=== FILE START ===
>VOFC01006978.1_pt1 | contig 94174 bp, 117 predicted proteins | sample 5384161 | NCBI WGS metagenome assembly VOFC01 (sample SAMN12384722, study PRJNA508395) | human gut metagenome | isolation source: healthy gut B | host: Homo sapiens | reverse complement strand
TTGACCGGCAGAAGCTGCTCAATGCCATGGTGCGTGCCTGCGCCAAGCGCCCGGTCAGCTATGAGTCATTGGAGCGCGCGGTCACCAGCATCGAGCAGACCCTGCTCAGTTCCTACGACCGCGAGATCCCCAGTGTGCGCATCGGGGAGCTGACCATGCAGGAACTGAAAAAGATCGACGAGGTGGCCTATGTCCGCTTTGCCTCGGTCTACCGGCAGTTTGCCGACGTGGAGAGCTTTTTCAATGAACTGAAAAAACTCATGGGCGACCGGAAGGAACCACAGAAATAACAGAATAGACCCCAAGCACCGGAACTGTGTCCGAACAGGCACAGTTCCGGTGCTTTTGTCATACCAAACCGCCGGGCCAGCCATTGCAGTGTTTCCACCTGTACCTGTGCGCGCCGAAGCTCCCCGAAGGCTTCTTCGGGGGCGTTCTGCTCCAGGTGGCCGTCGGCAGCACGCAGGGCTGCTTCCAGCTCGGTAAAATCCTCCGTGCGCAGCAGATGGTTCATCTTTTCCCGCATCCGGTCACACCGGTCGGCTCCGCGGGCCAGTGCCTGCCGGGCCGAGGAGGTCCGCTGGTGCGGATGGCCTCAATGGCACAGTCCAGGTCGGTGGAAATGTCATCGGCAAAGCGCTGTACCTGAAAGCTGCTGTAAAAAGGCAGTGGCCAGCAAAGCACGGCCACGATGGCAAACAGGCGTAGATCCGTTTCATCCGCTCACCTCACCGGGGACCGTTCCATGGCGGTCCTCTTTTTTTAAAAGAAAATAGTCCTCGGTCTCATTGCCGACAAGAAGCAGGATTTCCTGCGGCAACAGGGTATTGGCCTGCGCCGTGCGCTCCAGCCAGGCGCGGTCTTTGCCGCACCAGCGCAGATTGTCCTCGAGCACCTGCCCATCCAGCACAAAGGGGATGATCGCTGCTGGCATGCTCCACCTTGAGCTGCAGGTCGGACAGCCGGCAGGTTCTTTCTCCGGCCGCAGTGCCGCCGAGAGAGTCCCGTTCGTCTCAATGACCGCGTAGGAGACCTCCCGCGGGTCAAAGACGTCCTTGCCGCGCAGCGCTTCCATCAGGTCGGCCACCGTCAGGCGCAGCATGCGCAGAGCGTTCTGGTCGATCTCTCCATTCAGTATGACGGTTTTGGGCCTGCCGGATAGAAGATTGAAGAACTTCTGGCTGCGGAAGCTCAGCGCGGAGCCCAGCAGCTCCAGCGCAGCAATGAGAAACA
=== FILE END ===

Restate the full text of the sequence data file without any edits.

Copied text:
>VOFC01006978.1_pt1 | contig 94174 bp, 117 predicted proteins | sample 5384161 | NCBI WGS metagenome assembly VOFC01 (sample SAMN12384722, study PRJNA508395) | human gut metagenome | isolation source: healthy gut B | host: Homo sapiens | reverse complement strand
TTGACCGGCAGAAGCTGCTCAATGCCATGGTGCGTGCCTGCGCCAAGCGCCCGGTCAGCTATGAGTCATTGGAGCGCGCGGTCACCAGCATCGAGCAGACCCTGCTCAGTTCCTACGACCGCGAGATCCCCAGTGTGCGCATCGGGGAGCTGACCATGCAGGAACTGAAAAAGATCGACGAGGTGGCCTATGTCCGCTTTGCCTCGGTCTACCGGCAGTTTGCCGACGTGGAGAGCTTTTTCAATGAACTGAAAAAACTCATGGGCGACCGGAAGGAACCACAGAAATAACAGAATAGACCCCAAGCACCGGAACTGTGTCCGAACAGGCACAGTTCCGGTGCTTTTGTCATACCAAACCGCCGGGCCAGCCATTGCAGTGTTTCCACCTGTACCTGTGCGCGCCGAAGCTCCCCGAAGGCTTCTTCGGGGGCGTTCTGCTCCAGGTGGCCGTCGGCAGCACGCAGGGCTGCTTCCAGCTCGGTAAAATCCTCCGTGCGCAGCAGATGGTTCATCTTTTCCCGCATCCGGTCACACCGGTCGGCTCCGCGGGCCAGTGCCTGCCGGGCCGAGGAGGTCCGCTGGTGCGGATGGCCTCAATGGCACAGTCCAGGTCGGTGGAAATGTCATCGGCAAAGCGCTGTACCTGAAAGCTGCTGTAAAAAGGCAGTGGCCAGCAAAGCACGGCCACGATGGCAAACAGGCGTAGATCCGTTTCATCCGCTCACCTCACCGGGGACCGTTCCATGGCGGTCCTCTTTTTTTAAAAGAAAATAGTCCTCGGTCTCATTGCCGACAAGAAGCAGGATTTCCTGCGGCAACAGGGTATTGGCCTGCGCCGTGCGCTCCAGCCAGGCGCGGTCTTTGCCGCACCAGCGCAGATTGTCCTCGAGCACCTGCCCATCCAGCACAAAGGGGATGATCGCTGCTGGCATGCTCCACCTTGAGCTGCAGGTCGGACAGCCGGCAGGTTCTTTCTCCGGCCGCAGTGCCGCCGAGAGAGTCCCGTTCGTCTCAATGACCGCGTAGGAGACCTCCCGCGGGTCAAAGACGTCCTTGCCGCGCAGCGCTTCCATCAGGTCGGCCACCGTCAGGCGCAGCATGCGCAGAGCGTTCTGGTCGATCTCTCCATTCAGTATGACGGTTTTGGGCCTGCCGGATAGAAGATTGAAGAACTTCTGGCTGCGGAAGCTCAGCGCGGAGCCCAGCAGCTCCAGCGCAGCAATGAGAAACA